French Court to Hear Israeli Tram Case

French court takes up the case against Alstom SA and Veolia Environnement contracted by Israel to build a tram line that runs deep into East Jerusalem from West Jerusalem.

French Court to Hear Israeli Tram Case


Palestinian lobby groups that contest Israel’s authority over East Jerusalem have found they might be helped via an unexpected route: a French court.

The court decided to take up the case against French companies contracted by Israel to build a tram line that runs deep into East Jerusalem from West Jerusalem.

A Franco-Palestinian human-rights association challenged the companies’ participation, arguing that the line is designed to consolidate Israeli control over Arab districts seized after the Six-Day War in 1967. Most Israelis regard East Jerusalem as part of Israel’s undivided capital.

The group, Association France-Palestine Solidarité, filed the complaint against Alstom SA and Veolia Environnement SA two years ago, arguing that the 8.3-mile project violates international law because East Jerusalem isn’t sovereign Israeli territory. About half of the line is already built.

Veolia and Alstom quickly responded to the complaint by saying that the Nanterre court had no jurisdiction over the case and that the association’s claims were groundless.

An official of the tribunal of Nanterre near Paris said the court ruled late Wednesday that it does have jurisdiction in the case. The tribunal, however, rejected on technical grounds a request by the Palestine Liberation Organization to be a co-plaintiff, the court official said. PLO representatives didn’t return calls seeking comment.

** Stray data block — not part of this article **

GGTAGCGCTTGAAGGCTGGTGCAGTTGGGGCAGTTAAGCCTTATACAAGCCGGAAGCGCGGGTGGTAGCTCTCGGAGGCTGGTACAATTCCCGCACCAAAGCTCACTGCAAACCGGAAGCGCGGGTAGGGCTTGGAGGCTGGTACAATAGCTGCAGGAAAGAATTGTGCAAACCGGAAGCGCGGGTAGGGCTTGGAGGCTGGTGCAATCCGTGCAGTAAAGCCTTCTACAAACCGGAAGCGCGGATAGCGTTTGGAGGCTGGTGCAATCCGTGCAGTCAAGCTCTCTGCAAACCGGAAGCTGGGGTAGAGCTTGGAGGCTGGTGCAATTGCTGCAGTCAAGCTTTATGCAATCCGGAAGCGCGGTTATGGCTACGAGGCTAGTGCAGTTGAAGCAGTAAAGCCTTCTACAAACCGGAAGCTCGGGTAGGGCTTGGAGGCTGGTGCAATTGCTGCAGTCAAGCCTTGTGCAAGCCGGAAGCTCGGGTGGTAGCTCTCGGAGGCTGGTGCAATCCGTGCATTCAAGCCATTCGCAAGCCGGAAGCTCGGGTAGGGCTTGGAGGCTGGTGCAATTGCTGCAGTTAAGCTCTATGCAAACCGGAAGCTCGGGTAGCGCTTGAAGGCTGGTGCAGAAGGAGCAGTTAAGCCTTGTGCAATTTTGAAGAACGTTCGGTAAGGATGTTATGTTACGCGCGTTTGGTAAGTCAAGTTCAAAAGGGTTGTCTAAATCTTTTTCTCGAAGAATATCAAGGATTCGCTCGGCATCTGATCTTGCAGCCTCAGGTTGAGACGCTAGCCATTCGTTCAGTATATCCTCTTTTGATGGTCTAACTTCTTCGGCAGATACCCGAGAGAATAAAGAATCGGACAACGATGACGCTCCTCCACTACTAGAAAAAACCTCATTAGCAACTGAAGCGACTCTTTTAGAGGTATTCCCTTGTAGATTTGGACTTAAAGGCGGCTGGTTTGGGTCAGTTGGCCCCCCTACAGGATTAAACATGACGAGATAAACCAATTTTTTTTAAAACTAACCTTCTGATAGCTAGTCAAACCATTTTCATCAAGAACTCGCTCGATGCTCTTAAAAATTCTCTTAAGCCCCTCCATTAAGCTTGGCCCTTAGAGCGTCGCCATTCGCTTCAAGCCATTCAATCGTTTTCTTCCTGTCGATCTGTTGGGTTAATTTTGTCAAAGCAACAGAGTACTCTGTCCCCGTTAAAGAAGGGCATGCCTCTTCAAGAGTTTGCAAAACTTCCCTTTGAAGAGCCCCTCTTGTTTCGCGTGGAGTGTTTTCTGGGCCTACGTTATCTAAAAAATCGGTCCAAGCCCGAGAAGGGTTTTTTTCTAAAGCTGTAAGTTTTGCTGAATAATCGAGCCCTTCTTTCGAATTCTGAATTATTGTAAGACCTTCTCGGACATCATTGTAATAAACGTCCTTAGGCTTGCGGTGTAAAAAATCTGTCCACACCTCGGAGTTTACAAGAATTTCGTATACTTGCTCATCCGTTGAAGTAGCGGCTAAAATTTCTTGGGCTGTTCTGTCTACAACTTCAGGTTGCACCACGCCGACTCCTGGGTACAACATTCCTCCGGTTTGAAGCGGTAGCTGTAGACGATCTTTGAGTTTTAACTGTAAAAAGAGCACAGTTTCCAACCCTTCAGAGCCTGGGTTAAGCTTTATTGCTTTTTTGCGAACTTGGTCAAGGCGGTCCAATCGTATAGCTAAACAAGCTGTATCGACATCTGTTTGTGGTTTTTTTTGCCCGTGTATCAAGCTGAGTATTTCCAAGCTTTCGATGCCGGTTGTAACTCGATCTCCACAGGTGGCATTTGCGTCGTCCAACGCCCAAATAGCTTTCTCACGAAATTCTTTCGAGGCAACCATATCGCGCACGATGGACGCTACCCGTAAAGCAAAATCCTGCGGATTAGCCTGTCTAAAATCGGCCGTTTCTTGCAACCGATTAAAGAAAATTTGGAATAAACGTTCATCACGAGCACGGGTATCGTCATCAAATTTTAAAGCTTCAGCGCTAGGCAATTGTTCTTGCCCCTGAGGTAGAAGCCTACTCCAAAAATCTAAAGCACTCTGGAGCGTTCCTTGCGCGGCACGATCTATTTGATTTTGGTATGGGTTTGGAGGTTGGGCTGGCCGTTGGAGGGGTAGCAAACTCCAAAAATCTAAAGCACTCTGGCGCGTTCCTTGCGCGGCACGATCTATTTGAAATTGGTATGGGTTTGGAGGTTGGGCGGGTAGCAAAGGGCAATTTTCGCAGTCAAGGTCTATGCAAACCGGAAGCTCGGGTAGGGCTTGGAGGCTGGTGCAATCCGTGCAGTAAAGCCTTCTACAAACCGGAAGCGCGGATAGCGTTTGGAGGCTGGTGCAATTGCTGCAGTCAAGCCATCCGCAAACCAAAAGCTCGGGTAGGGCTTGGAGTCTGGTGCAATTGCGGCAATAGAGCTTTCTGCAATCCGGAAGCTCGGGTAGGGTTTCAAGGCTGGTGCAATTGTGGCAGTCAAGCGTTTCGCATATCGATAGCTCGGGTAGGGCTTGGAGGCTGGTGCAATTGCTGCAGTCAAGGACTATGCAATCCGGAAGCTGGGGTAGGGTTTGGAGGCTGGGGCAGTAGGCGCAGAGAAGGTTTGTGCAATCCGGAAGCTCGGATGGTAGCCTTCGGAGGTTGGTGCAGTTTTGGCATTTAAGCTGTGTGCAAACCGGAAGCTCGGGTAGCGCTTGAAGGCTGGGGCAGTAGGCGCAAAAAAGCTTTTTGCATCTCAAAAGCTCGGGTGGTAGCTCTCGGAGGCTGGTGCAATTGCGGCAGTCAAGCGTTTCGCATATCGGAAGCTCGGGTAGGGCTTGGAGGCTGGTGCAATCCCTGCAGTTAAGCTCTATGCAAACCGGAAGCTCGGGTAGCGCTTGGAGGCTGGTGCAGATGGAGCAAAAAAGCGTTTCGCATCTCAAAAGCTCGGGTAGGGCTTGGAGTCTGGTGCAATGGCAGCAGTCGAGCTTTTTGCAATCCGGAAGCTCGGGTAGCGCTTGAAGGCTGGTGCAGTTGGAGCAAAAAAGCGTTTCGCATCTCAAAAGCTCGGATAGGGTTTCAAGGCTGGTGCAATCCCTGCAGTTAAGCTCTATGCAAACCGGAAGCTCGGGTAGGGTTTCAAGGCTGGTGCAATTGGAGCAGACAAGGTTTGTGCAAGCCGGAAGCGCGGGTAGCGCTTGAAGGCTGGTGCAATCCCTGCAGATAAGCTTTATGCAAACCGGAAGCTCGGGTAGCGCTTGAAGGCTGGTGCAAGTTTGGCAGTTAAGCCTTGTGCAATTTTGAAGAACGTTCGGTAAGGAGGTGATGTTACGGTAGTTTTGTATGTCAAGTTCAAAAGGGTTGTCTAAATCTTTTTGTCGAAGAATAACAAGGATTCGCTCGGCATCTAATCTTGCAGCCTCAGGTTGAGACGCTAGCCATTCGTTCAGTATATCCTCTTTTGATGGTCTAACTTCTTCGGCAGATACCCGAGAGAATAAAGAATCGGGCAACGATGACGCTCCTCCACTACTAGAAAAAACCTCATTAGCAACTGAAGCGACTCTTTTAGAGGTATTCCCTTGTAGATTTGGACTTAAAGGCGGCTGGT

Now the court will start looking into the substance of the complaint unless Alstom and Veolia exercise their right to appeal within one month. The companies both said they had been notified of the ruling, and an Alstom spokesman added the company will take time to study the ruling before deciding whether to appeal.

“The tribunal has backed our arguments; it’s a positive step,” said the association’s secretary-general, Sylviane de Wangen.

Alstom and Veolia — along with Israeli partners — are part of a consortium that first won the Jerusalem tramway contract in 2002. Alstom is providing cars and laying the track, while Veolia is due to operate the system for 30 years. The French and Israeli partners first struggled to secure financing for the $1 billion tram route, which straddles the old East-West boundary known as the “Green Line.”

Write to David Gauthier-Villars at David.Gauthier-Villars [at]

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